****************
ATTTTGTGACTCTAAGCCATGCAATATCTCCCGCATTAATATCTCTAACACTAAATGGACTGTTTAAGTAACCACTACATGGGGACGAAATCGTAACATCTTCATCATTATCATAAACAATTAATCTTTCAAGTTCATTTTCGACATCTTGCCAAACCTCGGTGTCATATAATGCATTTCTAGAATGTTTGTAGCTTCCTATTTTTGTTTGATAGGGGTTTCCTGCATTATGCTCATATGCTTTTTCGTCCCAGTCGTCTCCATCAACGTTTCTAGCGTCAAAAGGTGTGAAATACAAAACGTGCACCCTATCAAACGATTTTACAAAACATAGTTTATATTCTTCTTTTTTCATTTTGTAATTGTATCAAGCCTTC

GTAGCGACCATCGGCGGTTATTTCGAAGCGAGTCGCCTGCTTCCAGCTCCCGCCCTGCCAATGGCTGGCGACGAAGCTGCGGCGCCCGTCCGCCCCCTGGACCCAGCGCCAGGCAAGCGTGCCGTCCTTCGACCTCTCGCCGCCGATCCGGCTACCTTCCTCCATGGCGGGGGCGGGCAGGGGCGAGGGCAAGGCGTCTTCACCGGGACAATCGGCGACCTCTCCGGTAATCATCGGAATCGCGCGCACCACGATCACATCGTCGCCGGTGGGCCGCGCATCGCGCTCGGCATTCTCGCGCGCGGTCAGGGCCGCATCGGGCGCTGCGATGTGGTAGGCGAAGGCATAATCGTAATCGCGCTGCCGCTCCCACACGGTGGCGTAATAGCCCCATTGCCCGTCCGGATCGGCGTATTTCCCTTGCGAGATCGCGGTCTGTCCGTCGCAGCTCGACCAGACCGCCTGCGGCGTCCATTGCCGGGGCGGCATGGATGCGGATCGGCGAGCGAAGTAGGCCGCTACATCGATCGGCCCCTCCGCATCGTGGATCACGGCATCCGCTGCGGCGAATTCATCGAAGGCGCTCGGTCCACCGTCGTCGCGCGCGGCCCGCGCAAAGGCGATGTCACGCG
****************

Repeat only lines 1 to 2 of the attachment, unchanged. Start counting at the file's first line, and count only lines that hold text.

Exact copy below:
ATTTTGTGACTCTAAGCCATGCAATATCTCCCGCATTAATATCTCTAACACTAAATGGACTGTTTAAGTAACCACTACATGGGGACGAAATCGTAACATCTTCATCATTATCATAAACAATTAATCTTTCAAGTTCATTTTCGACATCTTGCCAAACCTCGGTGTCATATAATGCATTTCTAGAATGTTTGTAGCTTCCTATTTTTGTTTGATAGGGGTTTCCTGCATTATGCTCATATGCTTTTTCGTCCCAGTCGTCTCCATCAACGTTTCTAGCGTCAAAAGGTGTGAAATACAAAACGTGCACCCTATCAAACGATTTTACAAAACATAGTTTATATTCTTCTTTTTTCATTTTGTAATTGTATCAAGCCTTC

GTAGCGACCATCGGCGGTTATTTCGAAGCGAGTCGCCTGCTTCCAGCTCCCGCCCTGCCAATGGCTGGCGACGAAGCTGCGGCGCCCGTCCGCCCCCTGGACCCAGCGCCAGGCAAGCGTGCCGTCCTTCGACCTCTCGCCGCCGATCCGGCTACCTTCCTCCATGGCGGGGGCGGGCAGGGGCGAGGGCAAGGCGTCTTCACCGGGACAATCGGCGACCTCTCCGGTAATCATCGGAATCGCGCGCACCACGATCACATCGTCGCCGGTGGGCCGCGCATCGCGCTCGGCATTCTCGCGCGCGGTCAGGGCCGCATCGGGCGCTGCGATGTGGTAGGCGAAGGCATAATCGTAATCGCGCTGCCGCTCCCACACGGTGGCGTAATAGCCCCATTGCCCGTCCGGATCGGCGTATTTCCCTTGCGAGATCGCGGTCTGTCCGTCGCAGCTCGACCAGACCGCCTGCGGCGTCCATTGCCGGGGCGGCATGGATGCGGATCGGCGAGCGAAGTAGGCCGCTACATCGATCGGCCCCTCCGCATCGTGGATCACGGCATCCGCTGCGGCGAATTCATCGAAGGCGCTCGGTCCACCGTCGTCGCGCGCGGCCCGCGCAAAGGCGATGTCACGCG